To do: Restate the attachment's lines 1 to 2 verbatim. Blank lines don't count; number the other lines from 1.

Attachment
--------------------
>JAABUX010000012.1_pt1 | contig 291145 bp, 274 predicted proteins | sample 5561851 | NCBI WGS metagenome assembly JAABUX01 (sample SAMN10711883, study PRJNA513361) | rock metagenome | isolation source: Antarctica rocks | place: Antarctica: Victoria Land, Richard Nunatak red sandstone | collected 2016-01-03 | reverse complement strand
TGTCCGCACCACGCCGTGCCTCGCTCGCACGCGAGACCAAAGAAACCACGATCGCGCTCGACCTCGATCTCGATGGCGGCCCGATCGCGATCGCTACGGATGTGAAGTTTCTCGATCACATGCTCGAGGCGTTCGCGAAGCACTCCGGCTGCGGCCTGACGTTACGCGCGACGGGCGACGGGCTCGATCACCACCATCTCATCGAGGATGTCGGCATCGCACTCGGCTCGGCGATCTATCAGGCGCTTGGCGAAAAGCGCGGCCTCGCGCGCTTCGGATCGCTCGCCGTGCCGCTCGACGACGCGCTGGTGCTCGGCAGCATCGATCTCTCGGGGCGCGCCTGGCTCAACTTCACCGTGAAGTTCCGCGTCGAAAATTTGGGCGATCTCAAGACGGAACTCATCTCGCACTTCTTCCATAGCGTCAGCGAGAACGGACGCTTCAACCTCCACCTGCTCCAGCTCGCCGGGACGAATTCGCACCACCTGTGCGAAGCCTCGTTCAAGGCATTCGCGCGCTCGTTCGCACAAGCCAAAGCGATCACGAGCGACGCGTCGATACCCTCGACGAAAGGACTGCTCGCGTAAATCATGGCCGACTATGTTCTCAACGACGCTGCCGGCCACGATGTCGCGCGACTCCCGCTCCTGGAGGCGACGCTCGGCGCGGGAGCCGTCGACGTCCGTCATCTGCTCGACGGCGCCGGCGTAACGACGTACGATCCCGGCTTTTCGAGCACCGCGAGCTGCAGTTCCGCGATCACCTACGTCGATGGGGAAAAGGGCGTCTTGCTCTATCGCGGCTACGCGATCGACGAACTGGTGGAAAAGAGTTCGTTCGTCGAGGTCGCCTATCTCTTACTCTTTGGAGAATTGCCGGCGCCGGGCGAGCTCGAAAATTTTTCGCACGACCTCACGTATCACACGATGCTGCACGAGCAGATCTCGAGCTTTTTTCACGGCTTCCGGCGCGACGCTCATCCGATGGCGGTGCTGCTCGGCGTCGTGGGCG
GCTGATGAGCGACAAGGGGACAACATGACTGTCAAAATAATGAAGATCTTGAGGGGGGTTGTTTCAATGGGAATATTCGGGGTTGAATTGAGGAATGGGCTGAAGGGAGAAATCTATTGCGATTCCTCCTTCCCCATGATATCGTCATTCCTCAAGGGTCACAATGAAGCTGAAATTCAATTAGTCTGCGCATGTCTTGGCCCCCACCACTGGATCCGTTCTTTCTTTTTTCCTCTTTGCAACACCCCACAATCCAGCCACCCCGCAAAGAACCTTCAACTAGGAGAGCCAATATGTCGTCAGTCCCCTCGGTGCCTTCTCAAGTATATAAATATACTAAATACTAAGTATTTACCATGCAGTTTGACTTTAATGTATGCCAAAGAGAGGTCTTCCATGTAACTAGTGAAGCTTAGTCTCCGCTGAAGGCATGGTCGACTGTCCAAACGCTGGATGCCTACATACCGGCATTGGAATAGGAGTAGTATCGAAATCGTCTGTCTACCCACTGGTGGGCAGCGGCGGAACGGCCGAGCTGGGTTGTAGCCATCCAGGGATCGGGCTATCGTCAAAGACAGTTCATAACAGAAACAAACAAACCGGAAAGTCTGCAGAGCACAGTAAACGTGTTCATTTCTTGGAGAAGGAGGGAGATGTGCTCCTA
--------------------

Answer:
>JAABUX010000012.1_pt1 | contig 291145 bp, 274 predicted proteins | sample 5561851 | NCBI WGS metagenome assembly JAABUX01 (sample SAMN10711883, study PRJNA513361) | rock metagenome | isolation source: Antarctica rocks | place: Antarctica: Victoria Land, Richard Nunatak red sandstone | collected 2016-01-03 | reverse complement strand
TGTCCGCACCACGCCGTGCCTCGCTCGCACGCGAGACCAAAGAAACCACGATCGCGCTCGACCTCGATCTCGATGGCGGCCCGATCGCGATCGCTACGGATGTGAAGTTTCTCGATCACATGCTCGAGGCGTTCGCGAAGCACTCCGGCTGCGGCCTGACGTTACGCGCGACGGGCGACGGGCTCGATCACCACCATCTCATCGAGGATGTCGGCATCGCACTCGGCTCGGCGATCTATCAGGCGCTTGGCGAAAAGCGCGGCCTCGCGCGCTTCGGATCGCTCGCCGTGCCGCTCGACGACGCGCTGGTGCTCGGCAGCATCGATCTCTCGGGGCGCGCCTGGCTCAACTTCACCGTGAAGTTCCGCGTCGAAAATTTGGGCGATCTCAAGACGGAACTCATCTCGCACTTCTTCCATAGCGTCAGCGAGAACGGACGCTTCAACCTCCACCTGCTCCAGCTCGCCGGGACGAATTCGCACCACCTGTGCGAAGCCTCGTTCAAGGCATTCGCGCGCTCGTTCGCACAAGCCAAAGCGATCACGAGCGACGCGTCGATACCCTCGACGAAAGGACTGCTCGCGTAAATCATGGCCGACTATGTTCTCAACGACGCTGCCGGCCACGATGTCGCGCGACTCCCGCTCCTGGAGGCGACGCTCGGCGCGGGAGCCGTCGACGTCCGTCATCTGCTCGACGGCGCCGGCGTAACGACGTACGATCCCGGCTTTTCGAGCACCGCGAGCTGCAGTTCCGCGATCACCTACGTCGATGGGGAAAAGGGCGTCTTGCTCTATCGCGGCTACGCGATCGACGAACTGGTGGAAAAGAGTTCGTTCGTCGAGGTCGCCTATCTCTTACTCTTTGGAGAATTGCCGGCGCCGGGCGAGCTCGAAAATTTTTCGCACGACCTCACGTATCACACGATGCTGCACGAGCAGATCTCGAGCTTTTTTCACGGCTTCCGGCGCGACGCTCATCCGATGGCGGTGCTGCTCGGCGTCGTGGGCG